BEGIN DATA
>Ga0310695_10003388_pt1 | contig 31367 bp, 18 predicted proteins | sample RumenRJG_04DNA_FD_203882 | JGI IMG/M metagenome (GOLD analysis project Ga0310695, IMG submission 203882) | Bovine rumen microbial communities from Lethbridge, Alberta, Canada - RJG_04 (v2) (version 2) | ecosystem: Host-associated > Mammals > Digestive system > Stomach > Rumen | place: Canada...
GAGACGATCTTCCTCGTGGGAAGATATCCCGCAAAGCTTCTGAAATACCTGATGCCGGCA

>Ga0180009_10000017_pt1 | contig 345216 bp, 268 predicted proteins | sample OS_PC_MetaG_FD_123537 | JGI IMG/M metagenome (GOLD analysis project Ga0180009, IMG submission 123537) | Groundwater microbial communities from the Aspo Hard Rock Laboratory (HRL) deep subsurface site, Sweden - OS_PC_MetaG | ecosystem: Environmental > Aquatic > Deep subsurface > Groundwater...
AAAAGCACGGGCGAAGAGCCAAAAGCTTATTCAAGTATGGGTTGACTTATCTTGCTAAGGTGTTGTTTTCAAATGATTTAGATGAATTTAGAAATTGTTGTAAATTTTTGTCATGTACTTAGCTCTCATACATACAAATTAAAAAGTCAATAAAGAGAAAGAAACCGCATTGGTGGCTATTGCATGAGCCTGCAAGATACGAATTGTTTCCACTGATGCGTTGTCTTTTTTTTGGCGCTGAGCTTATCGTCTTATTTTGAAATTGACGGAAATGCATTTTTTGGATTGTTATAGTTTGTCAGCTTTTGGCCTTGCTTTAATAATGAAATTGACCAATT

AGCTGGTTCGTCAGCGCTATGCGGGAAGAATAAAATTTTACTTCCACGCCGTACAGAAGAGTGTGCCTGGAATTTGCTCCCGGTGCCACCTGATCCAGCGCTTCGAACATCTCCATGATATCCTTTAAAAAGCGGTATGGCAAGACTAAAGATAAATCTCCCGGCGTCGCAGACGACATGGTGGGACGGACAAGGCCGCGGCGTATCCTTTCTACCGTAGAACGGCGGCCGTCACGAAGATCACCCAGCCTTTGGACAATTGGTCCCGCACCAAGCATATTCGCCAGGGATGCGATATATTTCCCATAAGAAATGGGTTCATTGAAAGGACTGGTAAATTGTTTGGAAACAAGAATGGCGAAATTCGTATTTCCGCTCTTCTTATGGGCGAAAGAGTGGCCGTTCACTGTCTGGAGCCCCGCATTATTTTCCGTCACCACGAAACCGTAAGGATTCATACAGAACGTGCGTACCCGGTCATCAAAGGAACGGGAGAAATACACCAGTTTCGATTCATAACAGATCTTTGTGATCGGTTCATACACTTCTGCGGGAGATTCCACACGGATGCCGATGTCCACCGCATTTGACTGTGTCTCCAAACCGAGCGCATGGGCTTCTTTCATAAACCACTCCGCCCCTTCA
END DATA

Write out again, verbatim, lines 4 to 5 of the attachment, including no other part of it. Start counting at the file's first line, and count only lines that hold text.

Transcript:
AAAAGCACGGGCGAAGAGCCAAAAGCTTATTCAAGTATGGGTTGACTTATCTTGCTAAGGTGTTGTTTTCAAATGATTTAGATGAATTTAGAAATTGTTGTAAATTTTTGTCATGTACTTAGCTCTCATACATACAAATTAAAAAGTCAATAAAGAGAAAGAAACCGCATTGGTGGCTATTGCATGAGCCTGCAAGATACGAATTGTTTCCACTGATGCGTTGTCTTTTTTTTGGCGCTGAGCTTATCGTCTTATTTTGAAATTGACGGAAATGCATTTTTTGGATTGTTATAGTTTGTCAGCTTTTGGCCTTGCTTTAATAATGAAATTGACCAATT

AGCTGGTTCGTCAGCGCTATGCGGGAAGAATAAAATTTTACTTCCACGCCGTACAGAAGAGTGTGCCTGGAATTTGCTCCCGGTGCCACCTGATCCAGCGCTTCGAACATCTCCATGATATCCTTTAAAAAGCGGTATGGCAAGACTAAAGATAAATCTCCCGGCGTCGCAGACGACATGGTGGGACGGACAAGGCCGCGGCGTATCCTTTCTACCGTAGAACGGCGGCCGTCACGAAGATCACCCAGCCTTTGGACAATTGGTCCCGCACCAAGCATATTCGCCAGGGATGCGATATATTTCCCATAAGAAATGGGTTCATTGAAAGGACTGGTAAATTGTTTGGAAACAAGAATGGCGAAATTCGTATTTCCGCTCTTCTTATGGGCGAAAGAGTGGCCGTTCACTGTCTGGAGCCCCGCATTATTTTCCGTCACCACGAAACCGTAAGGATTCATACAGAACGTGCGTACCCGGTCATCAAAGGAACGGGAGAAATACACCAGTTTCGATTCATAACAGATCTTTGTGATCGGTTCATACACTTCTGCGGGAGATTCCACACGGATGCCGATGTCCACCGCATTTGACTGTGTCTCCAAACCGAGCGCATGGGCTTCTTTCATAAACCACTCCGCCCCTTCA